Greenhouses are wonderful places, especially in the spring when benches are filled with brilliant green starts, and in the summer, its doors and roof vents propped open, with cucumbers trailing from the ceiling and tomatoes ready for picking. But in winter? Not so much. Overwintering herbs and potted plants cluster together for warmth. A few brown, leafless cucumber vines hang from an overhead trellis. Kale and spinach are over-picked and the seeds you planted have yet to sprout.
It’s a winter-time fact in most parts of the country: greenhouses, even those that might be attached to the house or garage, need some kind of heat source (of course, supplying appropriate light is equally important). My first, only partially realized, greenhouse up in the rain forests of Washington’s Olympic Peninsula needed heating just to keep the humidity down. But in most parts of the country, cold is the problem. You may have built your greenhouse with visions of supplying your family fresh, year-’round greens. But winter growth and germination are difficult when soil temperatures seldom climb out of the low 50 degree level. Sure you can use a heating mat to encourage germination. But even the hardiest green grows slowly — very slowly — when nighttime air temperatures plunge.
A BEST SELLER!
The germination mat is one kind of way to bring the temperatures you need to your greenhouse. There are as many ways of heating your greenhouse as there are greenhouses, and some of the new energy-conscious heating techniques (fuel is expensive!) are promising if not proven.
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One fuel-avoiding, sustainable-friendly method is to build a trench down the center of your greenhouse and, after covering it with palettes or some cobbled walk-way, make compost in it. This might be limited to a small hole in the center of a hobby-sized greenhouse. Even at that, the compost will help moderate temperatures in the greenhouse and you’ll always have a ready supply of garden gold. And the daytime temperatures in the greenhouse should encourage your compost to heat up. Click on our composting guide to learn more.
Now. . . full disclosure . . . we haven’t tried this. Our greenhouse was attached to the south facing side of the house in an attempt to get what little sun we had to give us some solar-generated temperature gain. And it worked, a bit, even on some cloudy days, the concrete grow box and stone walkway serving as heat sinks, giving off warmth to the bathroom and the kitchen porch at night. But an open pile of compost situated (technically) inside the house wasn’t considered to be a good idea.
Another way of creating heat sinks that will absorb energy during the daylight hours and give it up slowly in the cold dark, is to place 55 gallon barrels (or whatever is available and convenient) in corners and other practical locations in the greenhouse. They should be painted black for maximum solar gain. Even buckets of water in a hobby-sized greenhouse, will moderate temperatures just enough to make a degree or two difference, a difference that might be critical. We know a guy who wrapped black garbage bags around packaged tube sand and laid those out in his small house. The bags slowly disappeared as he and his son needed more weight in the back of their pickups.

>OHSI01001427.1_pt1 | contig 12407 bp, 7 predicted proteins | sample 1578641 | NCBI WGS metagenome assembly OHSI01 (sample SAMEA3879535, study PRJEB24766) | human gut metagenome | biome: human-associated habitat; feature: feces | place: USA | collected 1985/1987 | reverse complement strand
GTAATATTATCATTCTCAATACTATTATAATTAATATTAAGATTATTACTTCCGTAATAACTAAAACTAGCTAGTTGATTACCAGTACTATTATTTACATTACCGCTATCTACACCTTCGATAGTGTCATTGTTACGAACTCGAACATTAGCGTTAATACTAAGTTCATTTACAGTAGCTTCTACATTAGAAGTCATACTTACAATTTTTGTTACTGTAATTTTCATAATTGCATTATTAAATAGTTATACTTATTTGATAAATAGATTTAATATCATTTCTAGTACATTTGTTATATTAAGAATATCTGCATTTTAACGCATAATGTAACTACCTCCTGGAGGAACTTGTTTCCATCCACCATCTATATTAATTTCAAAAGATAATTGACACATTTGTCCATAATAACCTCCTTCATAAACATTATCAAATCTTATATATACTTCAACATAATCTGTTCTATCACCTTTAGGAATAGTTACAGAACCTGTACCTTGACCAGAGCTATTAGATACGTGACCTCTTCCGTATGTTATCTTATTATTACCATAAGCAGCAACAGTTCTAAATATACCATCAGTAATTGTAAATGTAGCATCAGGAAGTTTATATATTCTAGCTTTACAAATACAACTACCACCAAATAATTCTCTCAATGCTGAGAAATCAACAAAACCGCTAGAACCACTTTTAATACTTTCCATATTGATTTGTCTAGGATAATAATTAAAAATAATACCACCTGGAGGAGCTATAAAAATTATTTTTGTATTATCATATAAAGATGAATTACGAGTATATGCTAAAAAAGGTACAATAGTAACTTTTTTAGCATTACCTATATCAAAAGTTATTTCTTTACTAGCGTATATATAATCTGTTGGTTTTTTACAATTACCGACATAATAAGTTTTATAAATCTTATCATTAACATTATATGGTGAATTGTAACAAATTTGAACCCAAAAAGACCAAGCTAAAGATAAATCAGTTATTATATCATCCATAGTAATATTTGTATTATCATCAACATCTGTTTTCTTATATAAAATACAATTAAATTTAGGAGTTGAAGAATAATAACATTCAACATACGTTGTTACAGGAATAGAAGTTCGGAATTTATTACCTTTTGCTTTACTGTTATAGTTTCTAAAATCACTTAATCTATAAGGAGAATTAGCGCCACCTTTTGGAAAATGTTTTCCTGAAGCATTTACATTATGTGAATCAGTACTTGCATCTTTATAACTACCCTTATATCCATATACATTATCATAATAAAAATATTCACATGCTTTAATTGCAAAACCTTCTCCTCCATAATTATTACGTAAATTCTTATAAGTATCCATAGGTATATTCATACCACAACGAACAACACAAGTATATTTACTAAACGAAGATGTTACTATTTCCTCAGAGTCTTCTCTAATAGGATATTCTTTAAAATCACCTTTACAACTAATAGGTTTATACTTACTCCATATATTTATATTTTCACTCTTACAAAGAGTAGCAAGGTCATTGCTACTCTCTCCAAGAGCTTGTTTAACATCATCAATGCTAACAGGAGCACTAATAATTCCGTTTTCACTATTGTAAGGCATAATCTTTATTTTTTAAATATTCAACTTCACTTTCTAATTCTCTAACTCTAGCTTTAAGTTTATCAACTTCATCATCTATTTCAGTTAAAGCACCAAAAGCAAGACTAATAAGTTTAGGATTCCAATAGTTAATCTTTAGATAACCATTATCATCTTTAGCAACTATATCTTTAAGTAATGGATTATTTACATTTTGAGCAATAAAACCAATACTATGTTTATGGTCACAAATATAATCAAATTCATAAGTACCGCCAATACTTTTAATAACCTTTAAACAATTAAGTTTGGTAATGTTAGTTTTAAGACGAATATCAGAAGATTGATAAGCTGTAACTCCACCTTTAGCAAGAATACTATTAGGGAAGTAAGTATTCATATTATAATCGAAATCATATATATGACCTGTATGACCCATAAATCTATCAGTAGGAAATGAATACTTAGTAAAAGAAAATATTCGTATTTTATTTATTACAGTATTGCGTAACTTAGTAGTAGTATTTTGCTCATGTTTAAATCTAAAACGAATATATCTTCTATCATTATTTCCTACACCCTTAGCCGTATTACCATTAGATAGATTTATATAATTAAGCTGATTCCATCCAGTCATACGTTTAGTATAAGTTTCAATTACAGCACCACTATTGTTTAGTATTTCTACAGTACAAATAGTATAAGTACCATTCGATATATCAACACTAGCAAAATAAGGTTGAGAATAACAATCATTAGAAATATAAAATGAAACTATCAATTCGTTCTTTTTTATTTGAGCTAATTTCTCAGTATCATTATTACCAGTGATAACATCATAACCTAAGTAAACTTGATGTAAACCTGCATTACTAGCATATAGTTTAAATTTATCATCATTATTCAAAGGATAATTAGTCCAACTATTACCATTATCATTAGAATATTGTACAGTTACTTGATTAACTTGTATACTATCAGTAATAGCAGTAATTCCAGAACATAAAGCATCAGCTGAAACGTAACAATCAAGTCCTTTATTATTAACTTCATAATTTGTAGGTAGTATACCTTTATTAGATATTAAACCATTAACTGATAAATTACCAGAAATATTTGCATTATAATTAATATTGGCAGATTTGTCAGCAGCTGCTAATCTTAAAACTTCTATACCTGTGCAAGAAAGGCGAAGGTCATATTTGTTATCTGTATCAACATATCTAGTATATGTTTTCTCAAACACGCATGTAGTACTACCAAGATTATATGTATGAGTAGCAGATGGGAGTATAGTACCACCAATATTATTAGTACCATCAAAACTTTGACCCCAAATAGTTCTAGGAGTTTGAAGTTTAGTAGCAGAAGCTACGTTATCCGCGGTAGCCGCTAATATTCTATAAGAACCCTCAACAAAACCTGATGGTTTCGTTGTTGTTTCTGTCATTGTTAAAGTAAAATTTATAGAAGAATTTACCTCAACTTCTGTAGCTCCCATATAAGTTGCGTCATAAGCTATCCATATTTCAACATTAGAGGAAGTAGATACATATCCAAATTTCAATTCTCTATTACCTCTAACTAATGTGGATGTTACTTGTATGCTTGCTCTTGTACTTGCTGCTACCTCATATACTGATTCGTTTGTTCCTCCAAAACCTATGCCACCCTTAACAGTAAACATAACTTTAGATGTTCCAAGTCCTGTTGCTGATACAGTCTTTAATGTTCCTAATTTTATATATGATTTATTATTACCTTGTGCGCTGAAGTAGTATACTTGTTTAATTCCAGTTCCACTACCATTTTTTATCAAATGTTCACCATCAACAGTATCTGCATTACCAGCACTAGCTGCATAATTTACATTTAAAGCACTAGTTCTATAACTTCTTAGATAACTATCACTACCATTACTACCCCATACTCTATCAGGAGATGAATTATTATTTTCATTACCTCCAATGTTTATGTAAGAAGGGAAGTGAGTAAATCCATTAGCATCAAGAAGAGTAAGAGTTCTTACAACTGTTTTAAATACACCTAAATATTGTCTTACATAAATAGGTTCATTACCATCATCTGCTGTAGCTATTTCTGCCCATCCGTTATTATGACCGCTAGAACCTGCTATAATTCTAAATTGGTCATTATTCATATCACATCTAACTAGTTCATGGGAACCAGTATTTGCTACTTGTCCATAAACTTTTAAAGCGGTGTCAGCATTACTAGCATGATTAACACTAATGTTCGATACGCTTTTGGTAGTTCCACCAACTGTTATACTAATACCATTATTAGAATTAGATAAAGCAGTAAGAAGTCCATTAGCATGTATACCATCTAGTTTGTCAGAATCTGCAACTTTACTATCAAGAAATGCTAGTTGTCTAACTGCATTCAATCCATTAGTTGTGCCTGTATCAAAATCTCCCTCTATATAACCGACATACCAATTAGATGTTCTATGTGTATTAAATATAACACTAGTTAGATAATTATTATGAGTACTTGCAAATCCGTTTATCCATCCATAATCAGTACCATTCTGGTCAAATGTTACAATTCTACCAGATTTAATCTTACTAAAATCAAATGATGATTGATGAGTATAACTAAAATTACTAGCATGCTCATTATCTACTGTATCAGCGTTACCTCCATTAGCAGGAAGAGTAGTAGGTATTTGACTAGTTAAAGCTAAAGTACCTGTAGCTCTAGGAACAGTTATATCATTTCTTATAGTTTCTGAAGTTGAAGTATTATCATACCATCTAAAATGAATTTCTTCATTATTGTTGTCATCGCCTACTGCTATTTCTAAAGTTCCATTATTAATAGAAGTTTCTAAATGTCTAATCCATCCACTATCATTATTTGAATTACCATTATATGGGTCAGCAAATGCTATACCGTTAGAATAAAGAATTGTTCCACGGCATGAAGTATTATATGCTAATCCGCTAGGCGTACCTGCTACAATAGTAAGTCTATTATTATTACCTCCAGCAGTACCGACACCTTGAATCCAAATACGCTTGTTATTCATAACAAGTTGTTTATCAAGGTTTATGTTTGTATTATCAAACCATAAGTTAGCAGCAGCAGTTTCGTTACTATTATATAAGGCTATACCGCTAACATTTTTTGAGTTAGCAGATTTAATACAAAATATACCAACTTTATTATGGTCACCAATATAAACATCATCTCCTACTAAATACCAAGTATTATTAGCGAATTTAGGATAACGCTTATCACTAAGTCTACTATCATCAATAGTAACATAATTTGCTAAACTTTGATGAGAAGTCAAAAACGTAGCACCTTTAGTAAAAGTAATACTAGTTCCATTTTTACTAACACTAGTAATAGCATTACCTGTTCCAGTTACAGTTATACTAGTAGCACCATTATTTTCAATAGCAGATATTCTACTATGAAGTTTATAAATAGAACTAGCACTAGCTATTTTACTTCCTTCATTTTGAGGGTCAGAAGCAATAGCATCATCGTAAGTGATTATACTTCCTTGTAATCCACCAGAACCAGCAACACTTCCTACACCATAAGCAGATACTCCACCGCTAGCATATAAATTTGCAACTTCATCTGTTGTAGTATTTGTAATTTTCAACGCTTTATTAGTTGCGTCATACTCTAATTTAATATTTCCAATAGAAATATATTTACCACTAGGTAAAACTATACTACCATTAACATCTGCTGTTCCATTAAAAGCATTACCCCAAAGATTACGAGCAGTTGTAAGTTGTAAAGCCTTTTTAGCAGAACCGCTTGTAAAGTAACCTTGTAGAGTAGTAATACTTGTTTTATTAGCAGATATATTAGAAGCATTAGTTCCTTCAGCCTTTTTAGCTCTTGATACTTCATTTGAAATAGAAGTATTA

Electric room heaters are the easiest and probably most popular way to heat a winter greenhouse overnight. Be sure that you follow all safety instructions and makes sure your heater is stable and away from any flammable material. Also take care if you’re running an extension cord out to your greenhouse. Make sure all connections, especially those inside the house, are snug.
Heat circulation is important when using an electric heater. Moving the warm air around will prevent hot spots (and their contrasting cold spots) as well in reducing condensation that heating will encourage. Some heaters have built-in fans, some need additional circulation.
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We’ve been surprised at the number of greenhouse operators using wood heat to warm their buildings. With propane becoming more and more expensive, wood and pellet stoves, again with provided circulation, are operating effectively and more cheaply than other fuels. Large, commercial-sized greenhouses are to expensive gas and petroleum products. When installing a wood stove in the green house be sure to follow all your local code requirements. Stand alone pellet stoves are especially easy to load and operate and most come with some kind of temperature control. Some have blowers to circulate heat.
I don’t think I would put a wood stove in a plastic covered greenhouse. Stovepipes can get very hot and the risk of melting or igniting Visqueen and other plastic covers seems great short a stove vented out through a masonry foundation or some other such careful planning. I had hoped to put a small, slow-burning wood stove in my attached glass greenhouse, both to heat the growing things and the rooms on that side of the house; one of the unrealized dreams in my green house.
What about a plastic covered greenhouse? Insulation is a great way to conserve heat without expending fuels. I’ve seen it recommended that those with Visqueen covered houses line the inside of their plastic with bubble wrap. Now,again, I can’t say we’ve tried this but it makes perfect sense that the bubble wrap, with its large bubbles of air, would preserve indoor heat while letting sunlight through. Hmmm…anybody else try this or have other ideas on heating greenhouses? You know we’d love to hear about it. In the meantime, here’s a (PDF) from those resourceful, greenhouse-happy British. Notice they put the bubble wrap idea first. If you don’t have a green house and the idea seems impractical for whatever reason . . . how about a hot box cold frame?
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